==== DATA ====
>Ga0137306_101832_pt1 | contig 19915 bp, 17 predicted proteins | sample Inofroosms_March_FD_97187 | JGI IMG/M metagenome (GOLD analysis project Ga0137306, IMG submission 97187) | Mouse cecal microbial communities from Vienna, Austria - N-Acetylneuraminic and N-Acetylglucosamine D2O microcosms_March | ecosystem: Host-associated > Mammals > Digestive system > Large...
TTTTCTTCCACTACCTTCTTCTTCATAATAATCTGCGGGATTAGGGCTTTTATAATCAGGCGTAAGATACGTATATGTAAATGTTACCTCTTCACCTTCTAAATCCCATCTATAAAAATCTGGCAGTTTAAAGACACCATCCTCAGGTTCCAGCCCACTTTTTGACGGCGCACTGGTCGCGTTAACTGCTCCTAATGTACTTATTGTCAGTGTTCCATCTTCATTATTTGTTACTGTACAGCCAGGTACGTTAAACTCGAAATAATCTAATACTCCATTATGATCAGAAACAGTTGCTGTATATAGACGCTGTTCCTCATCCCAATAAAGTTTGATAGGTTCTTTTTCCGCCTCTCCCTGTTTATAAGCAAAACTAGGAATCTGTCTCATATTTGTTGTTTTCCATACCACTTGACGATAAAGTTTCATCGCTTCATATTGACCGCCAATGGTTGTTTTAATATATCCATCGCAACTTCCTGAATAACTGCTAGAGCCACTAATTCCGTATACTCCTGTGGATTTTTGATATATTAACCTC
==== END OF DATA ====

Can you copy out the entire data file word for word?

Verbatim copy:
>Ga0137306_101832_pt1 | contig 19915 bp, 17 predicted proteins | sample Inofroosms_March_FD_97187 | JGI IMG/M metagenome (GOLD analysis project Ga0137306, IMG submission 97187) | Mouse cecal microbial communities from Vienna, Austria - N-Acetylneuraminic and N-Acetylglucosamine D2O microcosms_March | ecosystem: Host-associated > Mammals > Digestive system > Large...
TTTTCTTCCACTACCTTCTTCTTCATAATAATCTGCGGGATTAGGGCTTTTATAATCAGGCGTAAGATACGTATATGTAAATGTTACCTCTTCACCTTCTAAATCCCATCTATAAAAATCTGGCAGTTTAAAGACACCATCCTCAGGTTCCAGCCCACTTTTTGACGGCGCACTGGTCGCGTTAACTGCTCCTAATGTACTTATTGTCAGTGTTCCATCTTCATTATTTGTTACTGTACAGCCAGGTACGTTAAACTCGAAATAATCTAATACTCCATTATGATCAGAAACAGTTGCTGTATATAGACGCTGTTCCTCATCCCAATAAAGTTTGATAGGTTCTTTTTCCGCCTCTCCCTGTTTATAAGCAAAACTAGGAATCTGTCTCATATTTGTTGTTTTCCATACCACTTGACGATAAAGTTTCATCGCTTCATATTGACCGCCAATGGTTGTTTTAATATATCCATCGCAACTTCCTGAATAACTGCTAGAGCCACTAATTCCGTATACTCCTGTGGATTTTTGATATATTAACCTC